When it comes to ice cream and desserts, I must admit the more the better in my opinion.  The same, however, doesn’t hold true for laboratory testing and the resultant data.  All testing performed and data generated must be accountable to ensure the integrity of the data.  Performing extra testing, even if with all good intentions, is a very risky practice, offering little to no reward.  Unlike schoolwork, there is no extra credit for extra testing, just an additional burden of accounting for the resultant data.  The FDA, in a recent August 12, 2019 update to “Questions and Answers on Current Good Manufacturing Practices—Laboratory Controls,” has added further clarity around chromatographic practices involving materials used as instrument calibration standards, materials used for system suitability, and “trial injections of samples.”  This additional guidance is supportive of the December 2018 FDA Guidance “Data Integrity and Compliance with Drug cGMP – Questions and Answers Guidance for Industry.”

The main points clarified are:

  • Calibration standards obtained from a chemical supplier or produced in-house should be purified and characterized using validated purification processes and validated characterization methods. Use of finished dosage forms for standards should be avoided.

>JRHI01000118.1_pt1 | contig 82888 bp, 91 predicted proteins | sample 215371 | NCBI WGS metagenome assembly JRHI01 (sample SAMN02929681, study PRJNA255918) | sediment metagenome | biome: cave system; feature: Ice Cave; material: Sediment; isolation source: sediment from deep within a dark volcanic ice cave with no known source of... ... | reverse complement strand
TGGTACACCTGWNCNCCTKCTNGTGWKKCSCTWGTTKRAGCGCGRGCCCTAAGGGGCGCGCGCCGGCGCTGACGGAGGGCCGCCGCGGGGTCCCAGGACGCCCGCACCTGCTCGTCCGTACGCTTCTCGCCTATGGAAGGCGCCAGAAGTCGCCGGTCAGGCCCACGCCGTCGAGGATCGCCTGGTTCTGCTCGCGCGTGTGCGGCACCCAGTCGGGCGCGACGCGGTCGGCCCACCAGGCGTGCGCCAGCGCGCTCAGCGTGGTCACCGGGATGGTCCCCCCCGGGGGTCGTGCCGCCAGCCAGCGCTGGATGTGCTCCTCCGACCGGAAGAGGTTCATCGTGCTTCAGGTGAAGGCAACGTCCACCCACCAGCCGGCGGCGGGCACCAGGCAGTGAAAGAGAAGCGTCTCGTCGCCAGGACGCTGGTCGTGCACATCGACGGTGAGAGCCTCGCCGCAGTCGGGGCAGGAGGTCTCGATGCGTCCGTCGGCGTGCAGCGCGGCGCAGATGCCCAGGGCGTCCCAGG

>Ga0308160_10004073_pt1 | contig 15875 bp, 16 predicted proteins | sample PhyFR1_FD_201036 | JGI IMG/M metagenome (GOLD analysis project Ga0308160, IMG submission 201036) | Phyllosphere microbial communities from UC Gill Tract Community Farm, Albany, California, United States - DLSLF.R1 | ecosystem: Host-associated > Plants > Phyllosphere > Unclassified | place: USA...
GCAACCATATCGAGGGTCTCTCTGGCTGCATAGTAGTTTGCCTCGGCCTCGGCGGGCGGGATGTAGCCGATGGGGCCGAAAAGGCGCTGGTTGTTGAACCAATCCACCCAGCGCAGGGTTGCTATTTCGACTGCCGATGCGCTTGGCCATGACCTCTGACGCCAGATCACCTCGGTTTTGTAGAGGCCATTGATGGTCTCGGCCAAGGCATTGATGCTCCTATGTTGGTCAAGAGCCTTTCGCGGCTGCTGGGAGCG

• Finished dosage forms or APIs (if not qualified as a reference standard) should not be used for system suitability testing.
  • All data — including obvious errors and failing, passing, and suspect data — must be in the CGMP records and subject to review and oversight. Records must be complete.
  • “Trial Injections” of sample preparations are not acceptable; all data from analysis of product samples must be retained and reviewed.

Beyond “trial injections,” three additional scenarios of extra testing and extra data often observed in pharmaceutical testing laboratories are:

  • Data generated for method transfers on previously tested batches currently in commerce
  • Duplicate testing performed as part of routine testing practices
  • Use of previously released batches still in commerce as control samples

These practices can lead to unwanted data and the potential to obtain OOS results affecting product in commerce.

The “take home” message is to ensure that you have well-established procedures for performing chromatographic analysis and construction of chromatographic sequences.  Extra testing must be fully accountable and should be avoided.

For further information and assistance on the topics of laboratory compliance enhancement and regulatory inspections, please contact Ron George, Ph.D. at r.george@staging.lachmanconsultants.flywheelsites.com, Tim Rhines, Ph.D. at t.rhines@staging.lachmanconsultants.flywheelsites.com or Mary Oates, Ph.D. at m.oates@staging.lachmanconsultants.flywheelsites.com.